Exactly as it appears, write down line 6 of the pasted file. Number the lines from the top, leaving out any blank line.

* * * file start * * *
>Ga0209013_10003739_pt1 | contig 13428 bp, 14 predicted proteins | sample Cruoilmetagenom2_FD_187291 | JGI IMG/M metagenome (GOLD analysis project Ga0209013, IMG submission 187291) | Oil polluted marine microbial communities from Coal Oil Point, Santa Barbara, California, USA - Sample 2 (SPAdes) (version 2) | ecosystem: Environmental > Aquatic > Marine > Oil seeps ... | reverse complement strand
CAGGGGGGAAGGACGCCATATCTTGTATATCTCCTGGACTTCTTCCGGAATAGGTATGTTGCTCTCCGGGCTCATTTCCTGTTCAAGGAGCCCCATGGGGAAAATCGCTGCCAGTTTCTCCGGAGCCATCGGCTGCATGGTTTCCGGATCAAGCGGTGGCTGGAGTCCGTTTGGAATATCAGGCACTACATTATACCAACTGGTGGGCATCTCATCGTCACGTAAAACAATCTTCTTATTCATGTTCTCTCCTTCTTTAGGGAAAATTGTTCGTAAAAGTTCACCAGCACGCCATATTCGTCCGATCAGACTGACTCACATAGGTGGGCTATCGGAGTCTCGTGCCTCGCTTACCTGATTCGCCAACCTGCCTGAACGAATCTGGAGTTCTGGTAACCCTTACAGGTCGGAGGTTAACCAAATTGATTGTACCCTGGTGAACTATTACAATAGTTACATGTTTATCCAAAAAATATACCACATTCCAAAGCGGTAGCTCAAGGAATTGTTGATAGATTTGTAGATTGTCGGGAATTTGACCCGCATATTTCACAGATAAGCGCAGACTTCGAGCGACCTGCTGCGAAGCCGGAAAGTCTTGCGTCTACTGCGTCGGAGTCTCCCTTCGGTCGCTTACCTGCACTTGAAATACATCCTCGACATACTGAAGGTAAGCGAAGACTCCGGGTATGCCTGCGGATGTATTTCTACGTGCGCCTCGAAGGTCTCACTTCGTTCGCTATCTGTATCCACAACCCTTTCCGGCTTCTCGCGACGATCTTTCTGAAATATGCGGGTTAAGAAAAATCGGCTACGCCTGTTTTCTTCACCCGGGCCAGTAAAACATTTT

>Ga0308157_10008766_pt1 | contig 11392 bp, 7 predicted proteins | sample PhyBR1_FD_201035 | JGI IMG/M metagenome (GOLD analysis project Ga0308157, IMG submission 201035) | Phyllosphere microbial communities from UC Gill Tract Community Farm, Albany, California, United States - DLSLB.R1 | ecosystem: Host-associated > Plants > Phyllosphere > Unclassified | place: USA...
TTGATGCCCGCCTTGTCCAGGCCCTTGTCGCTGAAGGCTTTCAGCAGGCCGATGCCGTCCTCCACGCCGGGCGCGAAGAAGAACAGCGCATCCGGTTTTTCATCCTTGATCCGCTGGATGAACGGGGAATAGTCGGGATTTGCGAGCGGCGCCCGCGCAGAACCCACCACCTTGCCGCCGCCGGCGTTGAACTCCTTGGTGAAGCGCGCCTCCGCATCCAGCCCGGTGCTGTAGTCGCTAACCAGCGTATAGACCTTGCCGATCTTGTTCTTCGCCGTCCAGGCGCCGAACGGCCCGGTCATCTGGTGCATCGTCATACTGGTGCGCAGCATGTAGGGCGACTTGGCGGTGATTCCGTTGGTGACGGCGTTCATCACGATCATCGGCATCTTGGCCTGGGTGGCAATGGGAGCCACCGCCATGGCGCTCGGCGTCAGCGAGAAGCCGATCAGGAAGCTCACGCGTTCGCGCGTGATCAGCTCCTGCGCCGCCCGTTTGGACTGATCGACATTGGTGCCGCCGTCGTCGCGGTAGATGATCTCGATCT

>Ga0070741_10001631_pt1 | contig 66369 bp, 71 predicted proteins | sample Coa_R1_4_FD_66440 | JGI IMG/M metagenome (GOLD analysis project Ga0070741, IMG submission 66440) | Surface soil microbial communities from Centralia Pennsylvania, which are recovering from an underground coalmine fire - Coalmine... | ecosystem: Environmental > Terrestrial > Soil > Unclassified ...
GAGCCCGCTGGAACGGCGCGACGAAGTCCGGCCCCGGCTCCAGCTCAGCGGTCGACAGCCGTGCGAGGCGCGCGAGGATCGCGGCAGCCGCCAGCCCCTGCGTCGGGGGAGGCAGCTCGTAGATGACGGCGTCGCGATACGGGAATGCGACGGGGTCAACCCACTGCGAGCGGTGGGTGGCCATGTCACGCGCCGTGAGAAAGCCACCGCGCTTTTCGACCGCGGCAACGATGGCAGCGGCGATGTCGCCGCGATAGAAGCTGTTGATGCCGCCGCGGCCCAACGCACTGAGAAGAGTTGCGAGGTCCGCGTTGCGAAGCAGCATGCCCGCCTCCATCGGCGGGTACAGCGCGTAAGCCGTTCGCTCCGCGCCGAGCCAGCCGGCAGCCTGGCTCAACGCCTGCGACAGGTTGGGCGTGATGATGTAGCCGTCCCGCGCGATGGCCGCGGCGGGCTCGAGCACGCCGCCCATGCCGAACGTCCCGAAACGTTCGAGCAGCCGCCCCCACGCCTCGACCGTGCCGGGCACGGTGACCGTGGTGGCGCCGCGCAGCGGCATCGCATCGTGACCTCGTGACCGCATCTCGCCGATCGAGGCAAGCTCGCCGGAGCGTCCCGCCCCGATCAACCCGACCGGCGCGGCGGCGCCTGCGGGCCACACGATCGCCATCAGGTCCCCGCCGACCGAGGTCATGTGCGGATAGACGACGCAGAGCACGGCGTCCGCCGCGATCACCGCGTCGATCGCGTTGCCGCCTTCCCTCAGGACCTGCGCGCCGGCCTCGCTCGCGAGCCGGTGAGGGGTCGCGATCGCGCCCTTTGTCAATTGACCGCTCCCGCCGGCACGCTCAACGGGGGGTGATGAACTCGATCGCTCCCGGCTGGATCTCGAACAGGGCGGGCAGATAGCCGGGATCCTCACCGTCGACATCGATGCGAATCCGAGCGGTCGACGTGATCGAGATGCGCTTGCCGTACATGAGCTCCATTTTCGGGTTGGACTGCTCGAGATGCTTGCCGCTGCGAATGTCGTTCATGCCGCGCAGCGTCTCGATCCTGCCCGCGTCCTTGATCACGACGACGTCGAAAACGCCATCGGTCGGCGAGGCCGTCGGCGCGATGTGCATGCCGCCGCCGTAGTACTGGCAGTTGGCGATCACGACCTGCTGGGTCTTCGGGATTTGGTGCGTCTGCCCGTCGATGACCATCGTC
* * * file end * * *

GAGCCCGCTGGAACGGCGCGACGAAGTCCGGCCCCGGCTCCAGCTCAGCGGTCGACAGCCGTGCGAGGCGCGCGAGGATCGCGGCAGCCGCCAGCCCCTGCGTCGGGGGAGGCAGCTCGTAGATGACGGCGTCGCGATACGGGAATGCGACGGGGTCAACCCACTGCGAGCGGTGGGTGGCCATGTCACGCGCCGTGAGAAAGCCACCGCGCTTTTCGACCGCGGCAACGATGGCAGCGGCGATGTCGCCGCGATAGAAGCTGTTGATGCCGCCGCGGCCCAACGCACTGAGAAGAGTTGCGAGGTCCGCGTTGCGAAGCAGCATGCCCGCCTCCATCGGCGGGTACAGCGCGTAAGCCGTTCGCTCCGCGCCGAGCCAGCCGGCAGCCTGGCTCAACGCCTGCGACAGGTTGGGCGTGATGATGTAGCCGTCCCGCGCGATGGCCGCGGCGGGCTCGAGCACGCCGCCCATGCCGAACGTCCCGAAACGTTCGAGCAGCCGCCCCCACGCCTCGACCGTGCCGGGCACGGTGACCGTGGTGGCGCCGCGCAGCGGCATCGCATCGTGACCTCGTGACCGCATCTCGCCGATCGAGGCAAGCTCGCCGGAGCGTCCCGCCCCGATCAACCCGACCGGCGCGGCGGCGCCTGCGGGCCACACGATCGCCATCAGGTCCCCGCCGACCGAGGTCATGTGCGGATAGACGACGCAGAGCACGGCGTCCGCCGCGATCACCGCGTCGATCGCGTTGCCGCCTTCCCTCAGGACCTGCGCGCCGGCCTCGCTCGCGAGCCGGTGAGGGGTCGCGATCGCGCCCTTTGTCAATTGACCGCTCCCGCCGGCACGCTCAACGGGGGGTGATGAACTCGATCGCTCCCGGCTGGATCTCGAACAGGGCGGGCAGATAGCCGGGATCCTCACCGTCGACATCGATGCGAATCCGAGCGGTCGACGTGATCGAGATGCGCTTGCCGTACATGAGCTCCATTTTCGGGTTGGACTGCTCGAGATGCTTGCCGCTGCGAATGTCGTTCATGCCGCGCAGCGTCTCGATCCTGCCCGCGTCCTTGATCACGACGACGTCGAAAACGCCATCGGTCGGCGAGGCCGTCGGCGCGATGTGCATGCCGCCGCCGTAGTACTGGCAGTTGGCGATCACGACCTGCTGGGTCTTCGGGATTTGGTGCGTCTGCCCGTCGATGACCATCGTC